by Augusto Oriani
We are in winter, Christmas day has now passed, I would like to introduce an Eiswein/Icewine wine that represents well in a cold climate.
The eiswein/icewine are special wines, the producers are proud of them, and they leave the consumers amazed, especially those who approach this nectar for the first time. The origins of this wine are unclear, but as often happens, cellar errors and sudden climatic conditions make it possible to create wines of incomparable structure, exclusivity and typicality, so much so as to border on a legend.
The legend tells that the “ice wines” are of German origin, in Würzburg in 1794 an unexpected frost, out of season, caused freezing of the grapes, and the winegrowers, however, carried out the pressing of the now the freezing grapes, obtaining a very sugary and concentrated product, which after slow and long fermentation became the wine that is still known today with the original name of “eiswein” (Germany and Austria), ice wine or icewine in Canada, vino di ghiaccio in Italy, vins de glace in France. You decide, history or legend, but how is it actually produced?
The grapes are left on the vine in the winter frost, usually up to the month of December / January, allowing, with extreme temperatures, to obtain dehydrated berries with a high sugar concentration and substances that actively contribute to giving the finished product a singular sensorial complexity, to sometimes being accentuated by the presence of Botrytis cinerea in the noble version (a fungus that is able to modify the metabolism of the plant thus producing new flavours and aromas).
The harvest of the completely frozen bunches is carried out exclusively by hand, usually started at night when the temperatures are more severe (between -10 ° C and -13 ° C). The grapes are then gently pressed, always at very low temperatures, obtaining small quantities of “juice” and eliminating the “pomace” still frozen.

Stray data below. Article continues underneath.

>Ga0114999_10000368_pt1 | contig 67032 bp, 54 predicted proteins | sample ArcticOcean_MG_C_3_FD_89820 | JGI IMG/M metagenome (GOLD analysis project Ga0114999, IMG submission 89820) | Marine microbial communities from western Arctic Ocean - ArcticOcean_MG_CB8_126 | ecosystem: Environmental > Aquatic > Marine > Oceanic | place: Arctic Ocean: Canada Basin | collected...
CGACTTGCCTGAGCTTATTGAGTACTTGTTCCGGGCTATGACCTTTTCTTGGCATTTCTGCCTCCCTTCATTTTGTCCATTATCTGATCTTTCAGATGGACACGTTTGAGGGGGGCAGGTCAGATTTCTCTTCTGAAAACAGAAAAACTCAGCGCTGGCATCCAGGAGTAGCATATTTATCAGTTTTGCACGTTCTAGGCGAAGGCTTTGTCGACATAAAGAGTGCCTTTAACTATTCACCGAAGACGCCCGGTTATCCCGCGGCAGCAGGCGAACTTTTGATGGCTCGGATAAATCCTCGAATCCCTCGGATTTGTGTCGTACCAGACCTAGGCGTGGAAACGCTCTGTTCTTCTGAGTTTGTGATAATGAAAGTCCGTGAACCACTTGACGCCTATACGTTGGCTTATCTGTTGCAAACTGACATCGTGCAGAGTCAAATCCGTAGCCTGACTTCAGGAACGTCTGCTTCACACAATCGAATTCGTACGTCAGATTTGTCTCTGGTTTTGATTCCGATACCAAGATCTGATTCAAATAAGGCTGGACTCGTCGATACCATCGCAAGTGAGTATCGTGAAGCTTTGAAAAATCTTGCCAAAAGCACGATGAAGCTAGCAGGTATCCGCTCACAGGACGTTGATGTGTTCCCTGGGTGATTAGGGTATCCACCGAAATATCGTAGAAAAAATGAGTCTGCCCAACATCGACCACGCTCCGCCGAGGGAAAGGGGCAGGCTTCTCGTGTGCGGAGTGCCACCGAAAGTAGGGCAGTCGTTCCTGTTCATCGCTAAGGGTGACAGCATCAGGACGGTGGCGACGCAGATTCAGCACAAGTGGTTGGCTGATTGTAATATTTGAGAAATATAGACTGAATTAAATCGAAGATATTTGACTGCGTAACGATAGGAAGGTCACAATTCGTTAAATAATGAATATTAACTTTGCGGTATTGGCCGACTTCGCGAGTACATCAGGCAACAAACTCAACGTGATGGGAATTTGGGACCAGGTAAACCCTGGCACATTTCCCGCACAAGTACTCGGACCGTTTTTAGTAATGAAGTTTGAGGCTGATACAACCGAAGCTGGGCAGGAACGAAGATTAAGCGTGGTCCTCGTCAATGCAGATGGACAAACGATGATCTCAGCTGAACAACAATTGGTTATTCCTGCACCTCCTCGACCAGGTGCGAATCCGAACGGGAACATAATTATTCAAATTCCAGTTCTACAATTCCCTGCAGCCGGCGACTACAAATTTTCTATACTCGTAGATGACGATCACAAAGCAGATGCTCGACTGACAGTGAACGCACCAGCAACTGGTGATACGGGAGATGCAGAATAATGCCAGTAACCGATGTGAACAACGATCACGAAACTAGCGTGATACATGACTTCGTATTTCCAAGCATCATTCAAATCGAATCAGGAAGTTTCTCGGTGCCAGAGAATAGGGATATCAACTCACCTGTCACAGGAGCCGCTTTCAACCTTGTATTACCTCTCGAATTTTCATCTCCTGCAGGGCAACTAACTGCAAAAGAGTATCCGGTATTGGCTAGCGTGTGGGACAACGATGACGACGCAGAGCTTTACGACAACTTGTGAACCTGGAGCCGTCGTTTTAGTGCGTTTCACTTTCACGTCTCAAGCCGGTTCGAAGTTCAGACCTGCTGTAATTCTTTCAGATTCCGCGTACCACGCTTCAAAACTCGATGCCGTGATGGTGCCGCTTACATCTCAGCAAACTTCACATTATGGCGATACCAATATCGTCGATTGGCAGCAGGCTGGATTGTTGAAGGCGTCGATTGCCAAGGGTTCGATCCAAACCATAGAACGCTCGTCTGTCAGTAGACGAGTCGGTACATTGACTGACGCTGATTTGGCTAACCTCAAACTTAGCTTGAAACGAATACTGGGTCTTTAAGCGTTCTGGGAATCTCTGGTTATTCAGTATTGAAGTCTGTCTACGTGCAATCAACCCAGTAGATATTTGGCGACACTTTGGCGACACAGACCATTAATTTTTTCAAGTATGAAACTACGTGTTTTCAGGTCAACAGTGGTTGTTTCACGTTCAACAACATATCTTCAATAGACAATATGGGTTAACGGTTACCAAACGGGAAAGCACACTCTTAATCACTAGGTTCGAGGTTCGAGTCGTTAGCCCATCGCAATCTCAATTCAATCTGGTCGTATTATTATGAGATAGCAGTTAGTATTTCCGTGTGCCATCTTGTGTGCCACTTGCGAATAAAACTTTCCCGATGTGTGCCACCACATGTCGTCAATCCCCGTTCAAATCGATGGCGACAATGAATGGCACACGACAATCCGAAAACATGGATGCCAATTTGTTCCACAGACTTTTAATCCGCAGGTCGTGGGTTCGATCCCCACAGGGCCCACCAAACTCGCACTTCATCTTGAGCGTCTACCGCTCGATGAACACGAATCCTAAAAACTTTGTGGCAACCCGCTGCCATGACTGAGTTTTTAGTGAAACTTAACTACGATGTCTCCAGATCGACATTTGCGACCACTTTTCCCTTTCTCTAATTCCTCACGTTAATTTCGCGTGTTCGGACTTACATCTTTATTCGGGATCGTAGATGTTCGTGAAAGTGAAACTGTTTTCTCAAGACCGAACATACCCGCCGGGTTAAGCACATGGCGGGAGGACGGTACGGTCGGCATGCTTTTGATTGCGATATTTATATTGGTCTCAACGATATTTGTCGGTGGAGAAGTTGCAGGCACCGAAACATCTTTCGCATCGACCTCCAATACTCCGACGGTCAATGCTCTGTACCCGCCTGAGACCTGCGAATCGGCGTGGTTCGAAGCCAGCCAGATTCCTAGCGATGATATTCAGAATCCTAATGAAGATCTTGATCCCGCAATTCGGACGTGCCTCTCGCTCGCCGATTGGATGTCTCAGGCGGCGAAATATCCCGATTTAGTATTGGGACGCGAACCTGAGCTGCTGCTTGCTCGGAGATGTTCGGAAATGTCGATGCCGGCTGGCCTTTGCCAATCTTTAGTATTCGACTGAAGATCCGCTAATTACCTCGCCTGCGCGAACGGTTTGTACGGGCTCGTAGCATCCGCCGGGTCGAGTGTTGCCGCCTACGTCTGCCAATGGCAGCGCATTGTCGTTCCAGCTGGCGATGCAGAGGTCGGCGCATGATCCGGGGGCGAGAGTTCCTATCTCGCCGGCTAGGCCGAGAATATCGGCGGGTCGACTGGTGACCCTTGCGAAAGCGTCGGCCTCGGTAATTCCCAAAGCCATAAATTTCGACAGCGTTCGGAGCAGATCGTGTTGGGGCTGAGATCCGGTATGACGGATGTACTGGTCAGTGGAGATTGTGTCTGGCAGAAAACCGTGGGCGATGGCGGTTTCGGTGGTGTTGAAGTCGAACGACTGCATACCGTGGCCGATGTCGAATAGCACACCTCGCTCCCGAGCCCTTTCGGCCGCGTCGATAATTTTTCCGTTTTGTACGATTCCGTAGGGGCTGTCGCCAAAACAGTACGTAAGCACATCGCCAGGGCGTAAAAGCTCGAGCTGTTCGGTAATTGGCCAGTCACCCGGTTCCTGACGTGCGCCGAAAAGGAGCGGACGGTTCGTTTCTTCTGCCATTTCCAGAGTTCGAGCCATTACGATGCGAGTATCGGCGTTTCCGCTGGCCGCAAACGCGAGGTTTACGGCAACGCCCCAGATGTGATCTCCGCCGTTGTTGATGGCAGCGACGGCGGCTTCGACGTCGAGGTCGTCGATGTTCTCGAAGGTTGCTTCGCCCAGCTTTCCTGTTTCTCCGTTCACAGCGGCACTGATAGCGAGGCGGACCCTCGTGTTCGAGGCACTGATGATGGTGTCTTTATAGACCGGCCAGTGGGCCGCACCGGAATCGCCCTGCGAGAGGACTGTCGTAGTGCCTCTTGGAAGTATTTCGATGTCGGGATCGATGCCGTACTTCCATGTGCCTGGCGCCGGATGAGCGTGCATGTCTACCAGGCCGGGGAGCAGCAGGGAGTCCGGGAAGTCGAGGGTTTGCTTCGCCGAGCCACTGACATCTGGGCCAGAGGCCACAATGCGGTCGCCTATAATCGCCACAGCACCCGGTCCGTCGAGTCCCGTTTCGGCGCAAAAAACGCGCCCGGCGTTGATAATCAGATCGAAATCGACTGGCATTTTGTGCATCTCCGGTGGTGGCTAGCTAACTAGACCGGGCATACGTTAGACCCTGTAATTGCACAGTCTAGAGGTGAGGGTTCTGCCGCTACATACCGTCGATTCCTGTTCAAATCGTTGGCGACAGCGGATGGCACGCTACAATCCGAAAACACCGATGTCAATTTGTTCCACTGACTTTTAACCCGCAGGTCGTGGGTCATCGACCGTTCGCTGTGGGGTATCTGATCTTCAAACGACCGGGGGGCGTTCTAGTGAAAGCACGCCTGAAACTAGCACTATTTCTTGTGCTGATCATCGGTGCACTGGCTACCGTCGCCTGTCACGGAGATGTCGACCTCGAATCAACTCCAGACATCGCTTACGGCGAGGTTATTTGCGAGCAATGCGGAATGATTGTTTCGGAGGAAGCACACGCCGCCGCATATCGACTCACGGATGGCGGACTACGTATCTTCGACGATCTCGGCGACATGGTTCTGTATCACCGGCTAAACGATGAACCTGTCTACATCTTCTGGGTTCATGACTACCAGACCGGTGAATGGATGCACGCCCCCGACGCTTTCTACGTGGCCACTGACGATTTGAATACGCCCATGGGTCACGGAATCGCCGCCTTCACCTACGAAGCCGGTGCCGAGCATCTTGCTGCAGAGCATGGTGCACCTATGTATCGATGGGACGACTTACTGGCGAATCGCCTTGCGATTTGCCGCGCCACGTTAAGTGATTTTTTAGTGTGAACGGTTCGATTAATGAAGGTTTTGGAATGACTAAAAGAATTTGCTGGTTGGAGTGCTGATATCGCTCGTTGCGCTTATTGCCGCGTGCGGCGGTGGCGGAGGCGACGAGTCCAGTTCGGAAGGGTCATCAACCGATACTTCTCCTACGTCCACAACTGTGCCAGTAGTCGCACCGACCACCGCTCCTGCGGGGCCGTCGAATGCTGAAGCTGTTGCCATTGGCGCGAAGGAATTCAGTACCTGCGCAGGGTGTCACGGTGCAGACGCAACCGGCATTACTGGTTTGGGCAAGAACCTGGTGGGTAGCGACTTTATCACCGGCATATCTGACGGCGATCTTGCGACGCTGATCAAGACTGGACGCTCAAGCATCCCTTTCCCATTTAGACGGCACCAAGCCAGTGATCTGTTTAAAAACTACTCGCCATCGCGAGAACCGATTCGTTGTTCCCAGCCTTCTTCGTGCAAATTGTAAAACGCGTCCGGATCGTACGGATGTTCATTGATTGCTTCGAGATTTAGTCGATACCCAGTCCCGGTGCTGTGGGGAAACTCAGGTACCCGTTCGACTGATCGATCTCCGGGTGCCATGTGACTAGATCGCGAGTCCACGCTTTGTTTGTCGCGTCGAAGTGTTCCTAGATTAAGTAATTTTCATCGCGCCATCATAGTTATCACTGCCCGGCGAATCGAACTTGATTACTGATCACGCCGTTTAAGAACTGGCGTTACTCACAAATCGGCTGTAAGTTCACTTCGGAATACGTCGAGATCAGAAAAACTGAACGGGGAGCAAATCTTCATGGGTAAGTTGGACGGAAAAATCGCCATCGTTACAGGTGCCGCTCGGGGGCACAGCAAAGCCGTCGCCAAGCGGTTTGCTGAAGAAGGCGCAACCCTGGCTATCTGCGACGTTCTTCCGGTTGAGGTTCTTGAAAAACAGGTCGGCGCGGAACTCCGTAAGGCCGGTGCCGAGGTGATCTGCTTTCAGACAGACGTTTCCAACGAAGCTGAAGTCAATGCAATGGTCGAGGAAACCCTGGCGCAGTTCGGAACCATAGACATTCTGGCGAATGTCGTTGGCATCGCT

After about 24 hours of adaptation of the filtered must, selected yeasts are added to start the fermentation which will be slow due to the number of sugars present, will last many days and, at the end of this phase, it is decanted and left for many months in steel tanks or in oak barrels until the right balance between taste and smell is achieved.
The quantities of icewine/eiswein that are obtained from this particular process are really minimal. Just think that to get a 375cl bottle you need from three to four kilos of grapes, therefore, you will have low yields in the vineyard for excellent quality, with a considerable cost, however, justified.
The main producers of this nectar are: Canada, Germany and Austria, moreover small quantities are also produced in Italy, France, and the United States, but it is Canada with dozens of wineries in the province of Ontario and British Columbia, that produce it every year for the particularly cold climate.
The major white berried grapes used to produce it are Vidal (typically Canadian) and Riesling (typical of Germany), then Chardonnay, Chenin Blanc, Gewürztraminer and Kerner, but in Canada Cabernet Franc is also used from which an icewine with a colour slightly pink is produced. The organoleptic sensations of icewine/eiswein are surprising and naturally change according to the grape variety used and the production area, the delicate aromas of exotic fruit, sweet but not honeyed taste, with the right level of acidity. The one produced with red grape varieties has characteristics that recall the jam of berries, raspberry and strawberry. I would like to conclude with a sentence from the eccentric artist Salvador Dalì:
TRUE CONNOISSEURS DO NOT DRINK WINE: THEY TASTE SECRETS.